Friday, August 29, 2014

Les AuCoin Plaza

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Photos of Les AuCoin Plaza, the landscaped surface portion of the Washington Park MAX station. There's a big sign giving the name, but I've never heard anyone call it that. I've never heard anyone call it anything, honestly. Despite all the paths and terraces, there's not really a good reason to come and hang out here, unless maybe you're waiting for an elevator to the underground MAX platform. And the only time you might have to wait for an elevator would be if a zoo concert just let out, or maybe right after the zoo closed on an especially busy day. So it's a nice space, but a little-used one.

When the westide MAX Blue Line opened in 1998, an architecture writer for the Oregonian talked up the virtues of the place

Farther west on the line, Washington Park Station finds the romance in a mechanical process. The station sits at the midpoint of a 3-mile tunnel, drilled from both directions through 16-million-year-old basalt 260 feet underground. The two granite wheels that ground the tunnel met in a "kiss" at the station.

The kiss, explains Murase, caused an allegorical "emotional explosion," symbolized by a circle of basalt slabs at the station.

More stone columns landed in the Les Aucoin Plaza just up the steps from "the kiss." Landscaping in the plaza and below took its cue from the zoo and followed a dry, upland theme. Katsura trees flutter their heart-shaped leaves and ornamental grasses dance softly with lavender, juniper, yarrow, spirea, rosemary and cotoneaster.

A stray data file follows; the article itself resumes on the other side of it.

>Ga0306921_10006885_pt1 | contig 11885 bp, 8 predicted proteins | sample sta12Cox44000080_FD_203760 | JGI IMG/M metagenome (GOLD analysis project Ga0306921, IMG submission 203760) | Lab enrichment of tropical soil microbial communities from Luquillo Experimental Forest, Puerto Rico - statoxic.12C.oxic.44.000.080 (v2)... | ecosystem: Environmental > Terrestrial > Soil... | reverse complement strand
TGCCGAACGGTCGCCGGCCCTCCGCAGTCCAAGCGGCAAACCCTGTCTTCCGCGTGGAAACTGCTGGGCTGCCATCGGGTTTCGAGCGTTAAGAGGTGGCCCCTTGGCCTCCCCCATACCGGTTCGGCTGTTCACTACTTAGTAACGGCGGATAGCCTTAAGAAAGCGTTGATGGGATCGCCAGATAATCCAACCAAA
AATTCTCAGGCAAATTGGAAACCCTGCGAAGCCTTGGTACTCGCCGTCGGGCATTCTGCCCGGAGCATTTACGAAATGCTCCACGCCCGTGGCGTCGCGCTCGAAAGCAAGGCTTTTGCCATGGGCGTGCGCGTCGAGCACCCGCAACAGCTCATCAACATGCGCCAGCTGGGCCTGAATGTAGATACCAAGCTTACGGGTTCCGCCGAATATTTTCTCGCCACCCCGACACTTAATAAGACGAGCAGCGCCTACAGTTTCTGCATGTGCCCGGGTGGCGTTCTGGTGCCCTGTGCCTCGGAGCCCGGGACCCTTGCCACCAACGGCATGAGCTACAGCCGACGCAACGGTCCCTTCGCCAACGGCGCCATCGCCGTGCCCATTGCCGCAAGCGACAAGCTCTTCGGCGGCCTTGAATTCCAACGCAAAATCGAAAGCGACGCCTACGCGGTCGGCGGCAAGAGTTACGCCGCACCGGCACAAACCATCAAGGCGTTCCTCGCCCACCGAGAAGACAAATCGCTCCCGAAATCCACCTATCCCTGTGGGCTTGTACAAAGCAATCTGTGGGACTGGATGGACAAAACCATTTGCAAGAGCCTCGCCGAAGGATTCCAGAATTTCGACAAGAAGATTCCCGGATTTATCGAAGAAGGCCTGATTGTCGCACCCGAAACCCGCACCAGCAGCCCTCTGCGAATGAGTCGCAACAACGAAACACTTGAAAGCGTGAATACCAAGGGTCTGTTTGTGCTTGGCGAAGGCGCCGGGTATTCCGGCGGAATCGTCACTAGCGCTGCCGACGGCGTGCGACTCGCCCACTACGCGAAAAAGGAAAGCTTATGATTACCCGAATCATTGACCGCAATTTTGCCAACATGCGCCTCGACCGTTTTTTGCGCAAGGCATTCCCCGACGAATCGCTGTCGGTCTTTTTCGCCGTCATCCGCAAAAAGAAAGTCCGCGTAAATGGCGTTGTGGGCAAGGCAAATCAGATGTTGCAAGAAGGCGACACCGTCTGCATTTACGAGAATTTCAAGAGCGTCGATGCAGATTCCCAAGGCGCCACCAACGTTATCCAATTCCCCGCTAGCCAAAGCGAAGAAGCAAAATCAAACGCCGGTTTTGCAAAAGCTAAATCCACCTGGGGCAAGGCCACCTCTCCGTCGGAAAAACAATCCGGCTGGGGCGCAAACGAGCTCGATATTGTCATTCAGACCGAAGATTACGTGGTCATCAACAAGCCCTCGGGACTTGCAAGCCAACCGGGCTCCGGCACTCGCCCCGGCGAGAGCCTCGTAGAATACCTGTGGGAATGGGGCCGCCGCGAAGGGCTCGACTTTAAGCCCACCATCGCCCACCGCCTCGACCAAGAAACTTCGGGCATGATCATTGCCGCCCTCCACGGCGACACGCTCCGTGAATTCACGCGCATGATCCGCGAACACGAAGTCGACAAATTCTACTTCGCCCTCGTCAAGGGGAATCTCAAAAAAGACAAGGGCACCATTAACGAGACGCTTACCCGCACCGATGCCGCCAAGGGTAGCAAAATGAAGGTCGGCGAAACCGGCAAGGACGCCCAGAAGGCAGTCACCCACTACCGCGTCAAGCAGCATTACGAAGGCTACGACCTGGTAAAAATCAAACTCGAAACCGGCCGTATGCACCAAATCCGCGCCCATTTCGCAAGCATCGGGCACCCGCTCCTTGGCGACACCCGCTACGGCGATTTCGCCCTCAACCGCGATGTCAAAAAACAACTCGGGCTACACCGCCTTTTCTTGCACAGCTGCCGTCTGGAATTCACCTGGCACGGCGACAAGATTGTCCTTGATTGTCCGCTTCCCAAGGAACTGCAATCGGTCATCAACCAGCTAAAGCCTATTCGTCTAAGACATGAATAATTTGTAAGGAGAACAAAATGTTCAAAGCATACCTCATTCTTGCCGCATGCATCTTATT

The plaza's named for Rep. Les AuCoin, who represented Oregon's 1st congressional district (including much of the westside MAX route) from 1978-1993. He played a big role in getting federal funding for the project, and so they named part of one of the stations after him. Likewise, the last station on the line, out in Hillsboro, was named in honor of Sen. Mark Hatfield, who had recently retired in 1996 after nearly half a century in Oregon politics. AuCoin is very much alive and blogging; I met him once as a young Cub Scout, and I always thought he was a decent guy. I'm pretty sure I voted for him in 1990 (the first time I was old enough to vote), and then in 1992 when he ran against now-infamous Senator Bob Packwood. In that election, it turned out The Oregonian (our local newspaper) knew about Packwood's shenanigans well before the election, but sat on the story to avoid "ruining his career". The public only found out later when the Washington Post broke the story.

Oregon had a spate of naming things after living politicians during the 1990s and early 2000s, but that seems to have cooled in recent years, after we learned Neil Goldschmidt's dirty little secret. I always thought this was a bad idea, and I'm still amazed that we avoided naming anything important after Goldschmidt (and thus avoided having to rename it hastily, especially if it was a school or something). Either that was sheer luck, or the people in charge of naming things had heard the rumors about him. TriMet seems to have dodged a bullet by naming things for Hatfield and AuCoin (and not, say, Packwood, or Goldschmidt, or David Wu, or...). I still think it would've been better to wait for future historians to weigh in, though.

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